In order to say why I can’t really write about this I had to do some research. It’s amazing what you don’t read in magazines.
The V40 was introduced in 2012 for 2013 and all I noticed about it since then is the daft crease in the bodyside which is supposed to evoque the P1800. The V40 is a hatchback though Volvo describe it as an estate, I suppose. Whilst the designer of the 2004 S40 is probably only named in Auto&Design magazine, the V40 can claim Peter Horbury as its creator (cited at Wikipedia).
Some would say the V40 is dynamic and expressive. I find it a design I can’t look at for long as there seems to be so little there, underneath all the details. The predecessor, the 2004 S40 saloon and V40 estate manage to be simultaneously very Volvo indeed and to cleave to a classical Scandinavian modernism of which they might be the best recent exemplars. The S40 wheel arches are gently wider than they are tall but you have measure this to find out. Subtle.
The body side is nicely curved and the shoulder line recalls the 240 and 164 without seeming at all slapped on. There’s no wasted effort but the car is not dull. It’s handsome. The S40 nods to its ancestors but moves the Volvo line onward.
What can I say about the 2014 V40 except that it ends, for now, Volvo’s tradition of medium-sized saloons going back to the most excellent 340 and 360 (leaf springs!). And if you look at Volvo’s website you see that Volvo’s range is more V and X than S. Puzzling. The S40 sold very well indeed. It got nice reviews. Everyone said how good it looked inside and out. The successor turns its back on all that so as offer a pretty useless hatchback format and no possibility of regal saloon travel.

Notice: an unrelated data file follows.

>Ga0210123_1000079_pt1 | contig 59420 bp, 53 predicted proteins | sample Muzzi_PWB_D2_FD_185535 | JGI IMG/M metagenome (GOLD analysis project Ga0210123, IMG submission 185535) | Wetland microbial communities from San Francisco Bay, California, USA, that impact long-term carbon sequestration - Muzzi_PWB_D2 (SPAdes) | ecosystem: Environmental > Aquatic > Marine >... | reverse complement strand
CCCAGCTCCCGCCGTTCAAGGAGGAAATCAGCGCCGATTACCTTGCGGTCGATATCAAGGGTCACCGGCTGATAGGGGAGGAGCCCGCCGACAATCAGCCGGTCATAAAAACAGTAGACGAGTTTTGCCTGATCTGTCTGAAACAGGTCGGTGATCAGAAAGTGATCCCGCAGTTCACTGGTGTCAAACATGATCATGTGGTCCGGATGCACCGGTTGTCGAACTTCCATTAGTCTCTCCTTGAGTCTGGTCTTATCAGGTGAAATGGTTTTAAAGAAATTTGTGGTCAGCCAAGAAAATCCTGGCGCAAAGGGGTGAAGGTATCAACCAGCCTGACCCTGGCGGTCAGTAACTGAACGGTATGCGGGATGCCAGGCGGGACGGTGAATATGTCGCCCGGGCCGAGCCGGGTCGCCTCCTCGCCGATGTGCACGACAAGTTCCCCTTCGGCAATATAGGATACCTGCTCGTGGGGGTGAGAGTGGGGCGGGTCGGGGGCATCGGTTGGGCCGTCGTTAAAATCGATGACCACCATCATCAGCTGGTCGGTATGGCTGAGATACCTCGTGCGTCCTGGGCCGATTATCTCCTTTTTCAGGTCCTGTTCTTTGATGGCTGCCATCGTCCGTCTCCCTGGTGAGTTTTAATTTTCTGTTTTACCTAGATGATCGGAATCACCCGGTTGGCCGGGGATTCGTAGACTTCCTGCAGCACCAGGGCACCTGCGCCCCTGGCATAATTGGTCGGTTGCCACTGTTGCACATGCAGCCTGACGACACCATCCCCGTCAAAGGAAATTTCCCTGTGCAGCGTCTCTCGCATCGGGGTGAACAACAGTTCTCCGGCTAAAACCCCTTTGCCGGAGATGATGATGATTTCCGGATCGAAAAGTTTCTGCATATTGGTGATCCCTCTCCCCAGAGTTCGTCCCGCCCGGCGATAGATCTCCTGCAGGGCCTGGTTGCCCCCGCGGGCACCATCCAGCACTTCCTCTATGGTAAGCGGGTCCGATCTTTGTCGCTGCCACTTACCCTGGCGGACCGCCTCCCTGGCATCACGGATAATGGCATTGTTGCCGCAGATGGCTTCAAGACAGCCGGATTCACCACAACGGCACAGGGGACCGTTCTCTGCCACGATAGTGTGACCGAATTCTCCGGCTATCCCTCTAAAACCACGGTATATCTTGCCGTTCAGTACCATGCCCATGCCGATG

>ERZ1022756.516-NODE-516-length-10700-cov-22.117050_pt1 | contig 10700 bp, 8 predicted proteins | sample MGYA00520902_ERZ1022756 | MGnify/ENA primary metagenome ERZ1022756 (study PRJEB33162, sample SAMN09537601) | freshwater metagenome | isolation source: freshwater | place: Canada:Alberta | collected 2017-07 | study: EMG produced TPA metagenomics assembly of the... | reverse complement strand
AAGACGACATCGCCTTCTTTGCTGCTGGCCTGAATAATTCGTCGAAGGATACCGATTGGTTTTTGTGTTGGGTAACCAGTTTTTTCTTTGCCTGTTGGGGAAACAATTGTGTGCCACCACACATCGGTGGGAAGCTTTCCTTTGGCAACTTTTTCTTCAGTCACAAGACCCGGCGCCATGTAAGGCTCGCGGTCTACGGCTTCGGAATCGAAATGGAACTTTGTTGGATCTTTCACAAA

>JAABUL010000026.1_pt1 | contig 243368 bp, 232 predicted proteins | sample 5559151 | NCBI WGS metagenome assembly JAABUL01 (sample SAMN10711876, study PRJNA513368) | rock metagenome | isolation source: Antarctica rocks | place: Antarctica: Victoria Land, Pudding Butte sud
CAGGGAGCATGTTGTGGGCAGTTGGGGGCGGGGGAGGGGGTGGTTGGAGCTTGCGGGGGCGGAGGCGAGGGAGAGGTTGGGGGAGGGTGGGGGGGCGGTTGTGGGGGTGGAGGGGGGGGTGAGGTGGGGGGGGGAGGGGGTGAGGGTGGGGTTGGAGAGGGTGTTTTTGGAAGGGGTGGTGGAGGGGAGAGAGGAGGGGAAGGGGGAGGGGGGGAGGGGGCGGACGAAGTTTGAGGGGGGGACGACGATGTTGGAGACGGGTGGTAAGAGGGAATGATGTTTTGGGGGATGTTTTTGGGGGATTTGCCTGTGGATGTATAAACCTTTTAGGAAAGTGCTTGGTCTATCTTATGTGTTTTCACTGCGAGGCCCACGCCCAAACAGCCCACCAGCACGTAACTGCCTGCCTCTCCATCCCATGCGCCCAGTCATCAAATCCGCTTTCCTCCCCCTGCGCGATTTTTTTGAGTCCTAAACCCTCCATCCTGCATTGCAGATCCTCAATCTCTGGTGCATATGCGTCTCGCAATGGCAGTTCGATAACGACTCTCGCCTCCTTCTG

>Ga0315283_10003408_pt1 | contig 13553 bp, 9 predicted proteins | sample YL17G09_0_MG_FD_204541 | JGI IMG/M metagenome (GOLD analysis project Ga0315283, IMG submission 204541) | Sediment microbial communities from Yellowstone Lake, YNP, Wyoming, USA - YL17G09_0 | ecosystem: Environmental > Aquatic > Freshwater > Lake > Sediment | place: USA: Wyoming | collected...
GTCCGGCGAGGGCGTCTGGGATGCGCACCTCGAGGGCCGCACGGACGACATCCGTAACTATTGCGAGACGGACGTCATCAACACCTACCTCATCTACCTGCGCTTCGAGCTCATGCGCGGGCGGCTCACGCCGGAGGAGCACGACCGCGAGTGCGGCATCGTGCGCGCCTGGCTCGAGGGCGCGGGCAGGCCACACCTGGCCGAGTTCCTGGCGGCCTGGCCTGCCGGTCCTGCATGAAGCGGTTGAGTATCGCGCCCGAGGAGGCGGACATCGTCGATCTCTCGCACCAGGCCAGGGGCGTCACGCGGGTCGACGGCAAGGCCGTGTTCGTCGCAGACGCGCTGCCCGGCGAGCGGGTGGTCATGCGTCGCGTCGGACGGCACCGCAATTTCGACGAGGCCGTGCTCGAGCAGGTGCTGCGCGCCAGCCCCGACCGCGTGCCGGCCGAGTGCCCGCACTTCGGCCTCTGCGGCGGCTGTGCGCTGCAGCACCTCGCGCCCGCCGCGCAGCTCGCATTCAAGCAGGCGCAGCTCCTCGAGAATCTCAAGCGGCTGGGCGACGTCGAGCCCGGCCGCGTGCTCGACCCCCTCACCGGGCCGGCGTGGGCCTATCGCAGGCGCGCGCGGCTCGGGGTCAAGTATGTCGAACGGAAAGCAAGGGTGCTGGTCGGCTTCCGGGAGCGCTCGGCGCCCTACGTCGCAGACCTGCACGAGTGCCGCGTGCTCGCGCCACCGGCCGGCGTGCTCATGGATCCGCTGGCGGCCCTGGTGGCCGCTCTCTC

Whereas the S40 still catches my eye and pleases me the V40 doesn’t. The range does less than the 2004 S40/V40 did but offers three times as much styling to go about the job. There are dozens of crinkly, swirly over-styled medium sized cars out there. You’d have thought Volvo would and indeed could have resisted climbing that bandwagon.
I blame the motoring journalists who never quite get that car ownership is a long term prospect and that the quiet virtues of the 2004 S40 earned it a lot of admiration whereas the fussy dramatics of the 2014 V40 will just make people wonder why it can’t carry a fridge. Why? Because the lamps had to look expressive, that’s why.
What do you not read in magazines? That Volvo is not into saloons any more, barring the S80 and S60.
4 thoughts on “Cars I Can’t Write About – 2014 Volvo V40”
A very thought-provoking post (again). I had thought that the current V40 was the offering of Horbury’s predecessor (Steve Mattin??), but I also might have lost count, or caring. I was also a big fan of the last S40 and still admire it. I have mixed views about the current V40 – it definitely has its attractive angles, but I’d agree that it lacks authenticity as a Volvo. The S80 has aged very well, and will be missed in these parts when it finally disappears from the listings …. The new XC90 has definite promise and augurs well for the future!